1. Construction Prohibited Prior to Permit Issuance—Definition of “Begin Construction.”

The term “commence construction” is used in certain sections of the existing Tribal minor NSR rule to indicate that construction is prohibited prior to obtaining a permit. To make this provision of the rule consistent with a similar provision of the major NSR rule, we are proposing to replace the term “commence construction” with “begin construction” in those cases where the rule specifies that a permit is required before constructing or modifying a source.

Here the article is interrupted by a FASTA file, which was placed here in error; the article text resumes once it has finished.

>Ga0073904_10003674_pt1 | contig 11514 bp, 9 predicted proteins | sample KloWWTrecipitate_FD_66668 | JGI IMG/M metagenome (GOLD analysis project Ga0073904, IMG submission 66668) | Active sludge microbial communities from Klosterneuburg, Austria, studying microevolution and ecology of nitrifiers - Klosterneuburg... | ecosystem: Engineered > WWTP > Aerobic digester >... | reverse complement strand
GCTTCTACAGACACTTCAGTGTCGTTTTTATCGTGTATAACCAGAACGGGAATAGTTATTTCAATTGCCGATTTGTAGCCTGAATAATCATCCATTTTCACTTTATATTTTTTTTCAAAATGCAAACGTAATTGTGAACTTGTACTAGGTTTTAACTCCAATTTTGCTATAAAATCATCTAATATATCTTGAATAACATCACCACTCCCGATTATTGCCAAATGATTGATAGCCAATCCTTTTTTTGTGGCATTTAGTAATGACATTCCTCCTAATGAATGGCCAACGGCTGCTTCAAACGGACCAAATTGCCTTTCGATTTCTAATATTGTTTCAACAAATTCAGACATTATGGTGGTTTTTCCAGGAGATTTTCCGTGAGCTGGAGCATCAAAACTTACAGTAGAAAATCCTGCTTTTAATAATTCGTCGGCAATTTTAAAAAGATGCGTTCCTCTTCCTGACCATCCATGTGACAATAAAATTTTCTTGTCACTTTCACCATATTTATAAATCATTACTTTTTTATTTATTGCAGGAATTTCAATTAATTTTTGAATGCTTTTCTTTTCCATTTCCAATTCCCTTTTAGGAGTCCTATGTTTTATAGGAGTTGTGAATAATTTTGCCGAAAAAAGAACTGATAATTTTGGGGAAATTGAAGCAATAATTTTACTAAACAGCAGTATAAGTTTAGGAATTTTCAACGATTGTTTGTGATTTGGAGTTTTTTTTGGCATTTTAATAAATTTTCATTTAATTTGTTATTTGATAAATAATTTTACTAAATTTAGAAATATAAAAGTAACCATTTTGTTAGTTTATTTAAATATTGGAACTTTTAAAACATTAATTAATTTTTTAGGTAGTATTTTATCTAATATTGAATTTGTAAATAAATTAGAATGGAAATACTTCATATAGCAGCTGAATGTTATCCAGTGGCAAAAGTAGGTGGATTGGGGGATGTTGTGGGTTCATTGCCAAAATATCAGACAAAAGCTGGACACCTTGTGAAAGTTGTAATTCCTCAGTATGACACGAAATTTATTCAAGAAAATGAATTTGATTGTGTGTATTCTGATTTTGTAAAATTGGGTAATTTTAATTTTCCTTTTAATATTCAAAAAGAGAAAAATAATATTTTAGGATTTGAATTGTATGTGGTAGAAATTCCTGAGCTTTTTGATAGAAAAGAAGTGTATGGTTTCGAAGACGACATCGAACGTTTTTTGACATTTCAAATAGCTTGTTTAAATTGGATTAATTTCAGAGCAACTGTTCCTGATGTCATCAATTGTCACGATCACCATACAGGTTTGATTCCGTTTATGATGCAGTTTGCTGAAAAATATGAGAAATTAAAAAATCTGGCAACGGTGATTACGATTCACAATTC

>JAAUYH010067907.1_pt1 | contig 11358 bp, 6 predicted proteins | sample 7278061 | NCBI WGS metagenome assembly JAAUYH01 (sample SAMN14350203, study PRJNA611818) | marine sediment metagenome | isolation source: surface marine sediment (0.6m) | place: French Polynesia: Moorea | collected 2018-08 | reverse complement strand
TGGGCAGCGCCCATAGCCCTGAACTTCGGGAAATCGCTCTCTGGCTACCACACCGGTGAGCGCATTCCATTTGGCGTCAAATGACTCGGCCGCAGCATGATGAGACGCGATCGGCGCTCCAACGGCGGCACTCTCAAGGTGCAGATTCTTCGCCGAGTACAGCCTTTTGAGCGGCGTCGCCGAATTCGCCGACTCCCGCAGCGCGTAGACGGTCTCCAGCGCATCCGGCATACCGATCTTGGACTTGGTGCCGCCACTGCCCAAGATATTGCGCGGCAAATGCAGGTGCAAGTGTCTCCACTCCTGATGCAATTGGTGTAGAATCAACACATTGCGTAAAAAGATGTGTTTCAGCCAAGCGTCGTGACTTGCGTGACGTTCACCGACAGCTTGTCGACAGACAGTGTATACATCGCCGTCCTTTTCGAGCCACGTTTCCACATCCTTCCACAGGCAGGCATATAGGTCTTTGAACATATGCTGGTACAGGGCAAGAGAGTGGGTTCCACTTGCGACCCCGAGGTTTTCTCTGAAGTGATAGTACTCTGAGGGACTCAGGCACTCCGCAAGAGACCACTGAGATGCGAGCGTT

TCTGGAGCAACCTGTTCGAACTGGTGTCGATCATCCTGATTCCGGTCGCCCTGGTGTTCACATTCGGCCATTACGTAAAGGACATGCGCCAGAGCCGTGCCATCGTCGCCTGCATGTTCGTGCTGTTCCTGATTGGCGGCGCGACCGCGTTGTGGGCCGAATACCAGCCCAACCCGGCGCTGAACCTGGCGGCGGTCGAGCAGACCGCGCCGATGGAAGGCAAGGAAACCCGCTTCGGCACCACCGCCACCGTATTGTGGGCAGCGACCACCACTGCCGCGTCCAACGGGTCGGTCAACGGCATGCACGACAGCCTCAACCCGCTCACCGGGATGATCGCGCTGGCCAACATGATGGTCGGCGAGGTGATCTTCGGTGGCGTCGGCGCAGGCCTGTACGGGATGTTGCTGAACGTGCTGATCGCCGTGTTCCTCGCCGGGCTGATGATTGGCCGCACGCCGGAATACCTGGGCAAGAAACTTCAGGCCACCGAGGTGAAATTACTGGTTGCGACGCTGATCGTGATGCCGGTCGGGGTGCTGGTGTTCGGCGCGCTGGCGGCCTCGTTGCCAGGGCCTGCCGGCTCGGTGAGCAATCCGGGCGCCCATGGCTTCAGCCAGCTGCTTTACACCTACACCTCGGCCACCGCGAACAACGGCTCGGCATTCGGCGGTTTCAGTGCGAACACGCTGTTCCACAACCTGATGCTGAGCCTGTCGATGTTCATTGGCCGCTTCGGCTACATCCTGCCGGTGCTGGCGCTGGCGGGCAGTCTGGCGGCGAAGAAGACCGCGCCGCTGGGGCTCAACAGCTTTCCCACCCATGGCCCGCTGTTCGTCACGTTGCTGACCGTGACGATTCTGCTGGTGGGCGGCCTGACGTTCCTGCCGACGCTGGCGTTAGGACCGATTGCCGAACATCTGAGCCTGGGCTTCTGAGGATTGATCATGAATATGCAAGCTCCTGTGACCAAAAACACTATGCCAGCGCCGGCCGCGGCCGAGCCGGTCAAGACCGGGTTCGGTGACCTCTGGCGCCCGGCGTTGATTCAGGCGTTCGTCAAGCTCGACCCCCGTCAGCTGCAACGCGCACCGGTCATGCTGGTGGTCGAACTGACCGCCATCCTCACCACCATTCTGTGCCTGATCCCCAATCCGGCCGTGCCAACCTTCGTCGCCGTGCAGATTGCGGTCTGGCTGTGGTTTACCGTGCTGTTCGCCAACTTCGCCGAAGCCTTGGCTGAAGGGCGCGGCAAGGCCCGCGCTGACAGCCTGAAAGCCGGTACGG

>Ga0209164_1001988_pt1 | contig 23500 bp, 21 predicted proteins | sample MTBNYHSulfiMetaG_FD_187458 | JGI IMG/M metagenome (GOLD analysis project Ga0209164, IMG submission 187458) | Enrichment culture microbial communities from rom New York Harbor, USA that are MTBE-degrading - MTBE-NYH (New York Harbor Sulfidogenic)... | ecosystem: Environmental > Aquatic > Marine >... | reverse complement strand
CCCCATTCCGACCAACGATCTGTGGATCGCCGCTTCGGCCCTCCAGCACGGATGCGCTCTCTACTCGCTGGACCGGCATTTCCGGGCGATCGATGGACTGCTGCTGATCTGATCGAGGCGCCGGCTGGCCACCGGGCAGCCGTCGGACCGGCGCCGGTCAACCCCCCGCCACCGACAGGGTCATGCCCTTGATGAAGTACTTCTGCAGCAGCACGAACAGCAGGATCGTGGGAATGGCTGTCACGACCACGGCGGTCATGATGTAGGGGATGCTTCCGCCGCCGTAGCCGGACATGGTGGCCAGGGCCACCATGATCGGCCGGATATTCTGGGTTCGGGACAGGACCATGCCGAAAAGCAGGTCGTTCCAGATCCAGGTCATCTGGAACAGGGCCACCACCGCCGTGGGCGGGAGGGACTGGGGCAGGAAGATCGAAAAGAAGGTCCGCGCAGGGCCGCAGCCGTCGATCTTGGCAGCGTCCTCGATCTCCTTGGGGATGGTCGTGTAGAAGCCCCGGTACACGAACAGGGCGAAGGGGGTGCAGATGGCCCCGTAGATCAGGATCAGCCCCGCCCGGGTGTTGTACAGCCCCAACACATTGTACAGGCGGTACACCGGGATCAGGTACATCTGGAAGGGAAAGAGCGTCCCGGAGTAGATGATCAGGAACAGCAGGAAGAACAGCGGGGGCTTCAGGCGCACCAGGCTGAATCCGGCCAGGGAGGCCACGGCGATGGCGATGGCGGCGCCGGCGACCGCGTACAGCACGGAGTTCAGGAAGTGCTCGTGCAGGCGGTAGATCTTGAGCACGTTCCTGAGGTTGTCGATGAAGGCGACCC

One section of the rule where we are proposing to change “commence construction” to “begin construction” is 40 CFR 49.151(c)(1)(iii)(B). In addition to this proposed change, we believe the regulatory text in this section could be clearer in stating our intent to delay the implementation date of the minor NSR permitting program for true minor sources, due to resource constraints, until September 2, 2014 [9] . Therefore, we are proposing to revise this section. We believe that by moving the date at which applicability is triggered to the beginning of this section it is clearer that true minor sources are not required to obtain a permit unless they begin construction on or after the date that is the earlier of: six months after a final general permit for that specific source category is published in the Federal Register, or September 2, 2014.